Being in debt is a stressful enough experience without adding in the anxiety that results from being hounded by debt collectors. If you find yourself struggling and don’t know how to cope any longer, here are some ways you can protect yourself.
Start by Knowing your Rights
Harassment is Forbidden
Regardless of where you live in Canada, debt collectors cannot harass you. The legal definition of harassment according to the Business Practices and Consumer Protection Act includes the collector using threatening or intimidating language, exerting excessive or unreasonable pressure on you, and publishing or threatening to publish the debtor’s (your) failure to pay what is owed.
These harassment rules extend to your family, acquaintances and employer. They’re not allowed to intimidate you or cause alarm, distress, or humiliation.
They Cannot Lie to You or Misinform You
Debt collectors can’t lie about the amount of money you owe, pretend to be someone they’re not in order to collect the debt (posing as a lawyer, for example) or threaten to sue you when the collection agency does not intend to (or actually have the authority to follow through).
Some of the laws that exist to keep debt collectors in line are 1) They have to clearly identify themselves when contacting you, 2) While they can contact you by mail, phone, or fax, they can’t call you at unreasonable times or places (which vary province by province). In some provinces, they also can’t call you on your cellphone if it’s going to cost you any money, 3) Collectors do have the right to contact you once while at work, but as soon as you tell them not to, they must stop. Make sure all of your communications with the debt collector are in writing (and keep a record of them).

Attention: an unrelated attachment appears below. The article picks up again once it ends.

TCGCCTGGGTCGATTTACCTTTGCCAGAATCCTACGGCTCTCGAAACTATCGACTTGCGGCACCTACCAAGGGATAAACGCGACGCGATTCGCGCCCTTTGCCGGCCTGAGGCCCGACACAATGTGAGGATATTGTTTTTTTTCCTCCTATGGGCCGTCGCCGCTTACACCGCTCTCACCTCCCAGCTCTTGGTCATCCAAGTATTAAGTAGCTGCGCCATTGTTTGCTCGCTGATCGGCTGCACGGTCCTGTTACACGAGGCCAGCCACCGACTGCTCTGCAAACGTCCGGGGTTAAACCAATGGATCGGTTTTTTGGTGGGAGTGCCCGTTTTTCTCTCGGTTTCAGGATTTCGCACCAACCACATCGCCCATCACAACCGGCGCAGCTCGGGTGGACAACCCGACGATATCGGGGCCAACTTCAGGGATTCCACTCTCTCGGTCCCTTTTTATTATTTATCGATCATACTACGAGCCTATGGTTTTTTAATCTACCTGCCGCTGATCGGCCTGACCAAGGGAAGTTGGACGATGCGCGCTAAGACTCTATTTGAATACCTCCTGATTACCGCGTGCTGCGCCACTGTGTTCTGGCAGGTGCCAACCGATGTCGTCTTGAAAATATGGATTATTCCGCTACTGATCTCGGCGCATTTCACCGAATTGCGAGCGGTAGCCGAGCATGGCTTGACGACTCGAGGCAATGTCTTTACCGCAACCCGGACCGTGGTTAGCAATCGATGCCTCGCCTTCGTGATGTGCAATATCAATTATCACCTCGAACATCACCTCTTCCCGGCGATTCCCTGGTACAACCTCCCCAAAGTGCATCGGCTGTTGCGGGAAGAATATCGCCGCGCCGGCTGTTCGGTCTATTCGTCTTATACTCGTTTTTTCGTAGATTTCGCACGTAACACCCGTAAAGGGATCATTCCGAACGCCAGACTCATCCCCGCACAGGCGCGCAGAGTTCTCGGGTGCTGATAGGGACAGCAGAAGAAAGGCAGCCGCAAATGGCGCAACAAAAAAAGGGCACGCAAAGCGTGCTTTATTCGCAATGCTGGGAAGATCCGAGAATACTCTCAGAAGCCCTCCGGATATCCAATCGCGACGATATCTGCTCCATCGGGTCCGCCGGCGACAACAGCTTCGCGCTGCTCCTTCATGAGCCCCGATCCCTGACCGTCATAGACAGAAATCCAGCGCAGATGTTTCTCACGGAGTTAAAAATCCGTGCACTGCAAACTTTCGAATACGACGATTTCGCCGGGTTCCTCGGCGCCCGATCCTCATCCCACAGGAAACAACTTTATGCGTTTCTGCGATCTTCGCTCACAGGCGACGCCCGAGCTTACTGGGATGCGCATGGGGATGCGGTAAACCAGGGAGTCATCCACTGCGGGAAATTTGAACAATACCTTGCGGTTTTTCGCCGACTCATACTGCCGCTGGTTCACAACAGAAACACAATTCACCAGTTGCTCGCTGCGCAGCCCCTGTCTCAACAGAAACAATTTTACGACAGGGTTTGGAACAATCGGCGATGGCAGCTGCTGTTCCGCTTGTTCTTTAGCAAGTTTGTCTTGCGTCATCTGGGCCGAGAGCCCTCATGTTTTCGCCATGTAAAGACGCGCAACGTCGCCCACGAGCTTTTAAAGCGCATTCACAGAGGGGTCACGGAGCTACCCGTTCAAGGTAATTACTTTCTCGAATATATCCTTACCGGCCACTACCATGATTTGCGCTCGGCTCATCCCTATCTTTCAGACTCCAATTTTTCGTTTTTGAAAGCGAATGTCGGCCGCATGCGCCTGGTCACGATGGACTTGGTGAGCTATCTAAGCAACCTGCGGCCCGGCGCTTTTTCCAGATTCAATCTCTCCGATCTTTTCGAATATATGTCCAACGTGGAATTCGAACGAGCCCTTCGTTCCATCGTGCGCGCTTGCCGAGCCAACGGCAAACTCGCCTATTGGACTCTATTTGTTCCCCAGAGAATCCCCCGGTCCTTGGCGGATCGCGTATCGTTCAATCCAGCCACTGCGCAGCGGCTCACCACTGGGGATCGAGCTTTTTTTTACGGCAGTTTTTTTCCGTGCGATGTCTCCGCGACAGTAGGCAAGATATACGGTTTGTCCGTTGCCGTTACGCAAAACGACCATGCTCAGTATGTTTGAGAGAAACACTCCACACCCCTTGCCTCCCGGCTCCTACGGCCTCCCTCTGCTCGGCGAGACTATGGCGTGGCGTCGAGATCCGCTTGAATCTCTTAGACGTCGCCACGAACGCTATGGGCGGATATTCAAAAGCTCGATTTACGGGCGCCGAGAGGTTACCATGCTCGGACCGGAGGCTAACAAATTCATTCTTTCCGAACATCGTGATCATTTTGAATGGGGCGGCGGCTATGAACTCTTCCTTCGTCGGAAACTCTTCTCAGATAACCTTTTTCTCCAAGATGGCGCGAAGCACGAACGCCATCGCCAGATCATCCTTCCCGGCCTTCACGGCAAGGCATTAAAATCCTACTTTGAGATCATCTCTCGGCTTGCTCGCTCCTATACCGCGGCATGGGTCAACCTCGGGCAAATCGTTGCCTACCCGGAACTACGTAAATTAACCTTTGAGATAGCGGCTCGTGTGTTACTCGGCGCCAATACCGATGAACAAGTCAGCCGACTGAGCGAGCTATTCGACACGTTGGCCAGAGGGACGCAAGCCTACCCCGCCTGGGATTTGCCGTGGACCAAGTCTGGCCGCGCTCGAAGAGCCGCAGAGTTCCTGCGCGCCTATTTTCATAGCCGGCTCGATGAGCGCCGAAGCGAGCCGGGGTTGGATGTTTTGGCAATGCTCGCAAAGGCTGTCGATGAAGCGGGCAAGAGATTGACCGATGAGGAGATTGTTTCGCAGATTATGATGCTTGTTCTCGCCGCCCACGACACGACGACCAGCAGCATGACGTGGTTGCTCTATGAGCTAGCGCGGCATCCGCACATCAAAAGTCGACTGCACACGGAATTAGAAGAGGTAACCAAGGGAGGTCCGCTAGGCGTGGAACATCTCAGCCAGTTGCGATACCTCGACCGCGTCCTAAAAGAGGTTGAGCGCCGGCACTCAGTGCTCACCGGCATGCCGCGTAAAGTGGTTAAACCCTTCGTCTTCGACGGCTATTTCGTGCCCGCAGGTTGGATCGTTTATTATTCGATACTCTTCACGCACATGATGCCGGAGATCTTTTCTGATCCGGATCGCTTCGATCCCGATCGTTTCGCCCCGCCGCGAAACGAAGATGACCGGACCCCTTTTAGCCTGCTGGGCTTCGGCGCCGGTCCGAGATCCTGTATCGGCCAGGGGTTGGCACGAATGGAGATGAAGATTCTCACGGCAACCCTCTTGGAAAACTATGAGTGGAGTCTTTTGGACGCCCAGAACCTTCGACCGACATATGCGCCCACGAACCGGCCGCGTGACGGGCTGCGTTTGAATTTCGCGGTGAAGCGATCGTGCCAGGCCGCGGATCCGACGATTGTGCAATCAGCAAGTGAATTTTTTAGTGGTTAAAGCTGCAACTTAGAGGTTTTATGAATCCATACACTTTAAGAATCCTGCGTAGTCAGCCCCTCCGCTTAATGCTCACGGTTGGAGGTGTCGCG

They Cannot Talk About Your Debt with your Employer, Friends, or Family
While a debt collector can call your employer or place of work to confirm your employment or determine your pay periods, they cannot harass your boss or tarnish your reputation by insinuating you should be fired because of your debt. Similarly, they can only make one attempt to collect a debt from you while you’re at work (and that’s only if they’re unable to reach you at home or you won’t respond).
The only time a debt collector can contact any of your acquaintances is in order to get or confirm your mailing address. It’s important to note that there may be exceptions for family members who have agreed to act as guarantors as they’re directly involved in the debt repayment process. The debt collector is never allowed to discuss your debt or finances with anyone who’s not directly connected to the debt or who you have given written permission to handle your financial situation.
Debt Collection Laws Vary Province by Province
In most provinces, debt collectors are not allowed to call or contact you between the hours of 9 at night and 7 in the morning. In Alberta, the hours in which you cannot be contacted are from 10 at night to 7 in the morning, and in Newfoundland and Labrador it’s from 10 at night until 8 am the next morning.
Manitoba won’t allow debt collectors call or visit you before 7 am and across most provinces Sundays and statutory holidays are typically at least partially prohibited.
In Ontario, debt collectors can’t email, leave a voicemail, or speak with you in person more than three times a week after their initial conversation with you. Regular mail is the only legal means of communicating beyond those restrictions. A similar rule exists in Alberta and Nova Scotia limiting debt collector contact. In BC (and most other provinces), as soon as you tell a debt collector that they’re only allowed to contact you by mail, they must stop phoning you.
Consider Consumer Proposal or Credit Counselling
If you’re genuinely interested in trying to find a way to pay back the debt, one of the best ways to get collectors off of your back is to start credit counselling or entering into a consumer proposal. Find out more information about both here.
Once you have a licensed qualified credit counsellor, you can advise the debt collector to contact them directly. The same applies if you have a lawyer.
If you feel you’re being mistreated or harassed by debt collectors, there are two options you can pursue:
- Send a letter to the agency’s head office (or have your lawyer do it)
- Complain to your provincial regulator if you believe the collection agency is breaking the law
Keep a log of the time and date of every time debt collector call. Collectors must tell you the legal name they’re licensed under, as well as the the legal name of the collection agency, so make sure to ask for both. Make sure to keep a physical copy of every piece of mail or email they’ve sent you in the past as well.